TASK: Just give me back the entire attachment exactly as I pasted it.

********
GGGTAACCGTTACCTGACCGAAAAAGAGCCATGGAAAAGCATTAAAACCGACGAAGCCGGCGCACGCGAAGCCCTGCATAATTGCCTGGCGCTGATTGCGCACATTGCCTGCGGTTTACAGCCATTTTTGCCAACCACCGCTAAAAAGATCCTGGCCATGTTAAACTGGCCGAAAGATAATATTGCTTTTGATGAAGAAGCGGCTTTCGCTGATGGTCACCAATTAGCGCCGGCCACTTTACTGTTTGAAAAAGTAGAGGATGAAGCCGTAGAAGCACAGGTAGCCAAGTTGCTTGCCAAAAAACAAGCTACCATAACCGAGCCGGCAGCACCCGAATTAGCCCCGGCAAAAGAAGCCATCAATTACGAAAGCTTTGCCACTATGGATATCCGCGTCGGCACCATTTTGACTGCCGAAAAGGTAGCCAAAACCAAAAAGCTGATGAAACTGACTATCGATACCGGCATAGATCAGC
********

GGGTAACCGTTACCTGACCGAAAAAGAGCCATGGAAAAGCATTAAAACCGACGAAGCCGGCGCACGCGAAGCCCTGCATAATTGCCTGGCGCTGATTGCGCACATTGCCTGCGGTTTACAGCCATTTTTGCCAACCACCGCTAAAAAGATCCTGGCCATGTTAAACTGGCCGAAAGATAATATTGCTTTTGATGAAGAAGCGGCTTTCGCTGATGGTCACCAATTAGCGCCGGCCACTTTACTGTTTGAAAAAGTAGAGGATGAAGCCGTAGAAGCACAGGTAGCCAAGTTGCTTGCCAAAAAACAAGCTACCATAACCGAGCCGGCAGCACCCGAATTAGCCCCGGCAAAAGAAGCCATCAATTACGAAAGCTTTGCCACTATGGATATCCGCGTCGGCACCATTTTGACTGCCGAAAAGGTAGCCAAAACCAAAAAGCTGATGAAACTGACTATCGATACCGGCATAGATCAGC